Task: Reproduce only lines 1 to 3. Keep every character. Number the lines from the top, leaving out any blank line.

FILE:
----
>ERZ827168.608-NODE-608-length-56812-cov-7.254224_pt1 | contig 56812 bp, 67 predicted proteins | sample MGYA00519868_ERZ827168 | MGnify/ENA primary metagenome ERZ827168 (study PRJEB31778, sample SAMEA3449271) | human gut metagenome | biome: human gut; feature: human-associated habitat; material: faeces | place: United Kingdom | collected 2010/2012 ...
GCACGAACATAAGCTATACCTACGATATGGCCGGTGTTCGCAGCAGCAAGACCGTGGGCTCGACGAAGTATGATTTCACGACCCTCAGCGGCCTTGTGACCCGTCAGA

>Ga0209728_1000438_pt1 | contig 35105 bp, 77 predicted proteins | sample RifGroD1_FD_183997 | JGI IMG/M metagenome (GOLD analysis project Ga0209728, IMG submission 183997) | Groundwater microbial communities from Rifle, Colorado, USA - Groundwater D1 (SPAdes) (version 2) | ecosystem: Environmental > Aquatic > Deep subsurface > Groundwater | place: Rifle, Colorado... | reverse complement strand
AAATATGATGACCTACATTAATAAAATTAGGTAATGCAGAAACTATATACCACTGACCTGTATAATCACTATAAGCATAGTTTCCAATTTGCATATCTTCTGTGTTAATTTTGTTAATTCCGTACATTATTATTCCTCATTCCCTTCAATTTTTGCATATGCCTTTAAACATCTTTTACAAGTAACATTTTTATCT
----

>ERZ827168.608-NODE-608-length-56812-cov-7.254224_pt1 | contig 56812 bp, 67 predicted proteins | sample MGYA00519868_ERZ827168 | MGnify/ENA primary metagenome ERZ827168 (study PRJEB31778, sample SAMEA3449271) | human gut metagenome | biome: human gut; feature: human-associated habitat; material: faeces | place: United Kingdom | collected 2010/2012 ...
GCACGAACATAAGCTATACCTACGATATGGCCGGTGTTCGCAGCAGCAAGACCGTGGGCTCGACGAAGTATGATTTCACGACCCTCAGCGGCCTTGTGACCCGTCAGA

>Ga0209728_1000438_pt1 | contig 35105 bp, 77 predicted proteins | sample RifGroD1_FD_183997 | JGI IMG/M metagenome (GOLD analysis project Ga0209728, IMG submission 183997) | Groundwater microbial communities from Rifle, Colorado, USA - Groundwater D1 (SPAdes) (version 2) | ecosystem: Environmental > Aquatic > Deep subsurface > Groundwater | place: Rifle, Colorado... | reverse complement strand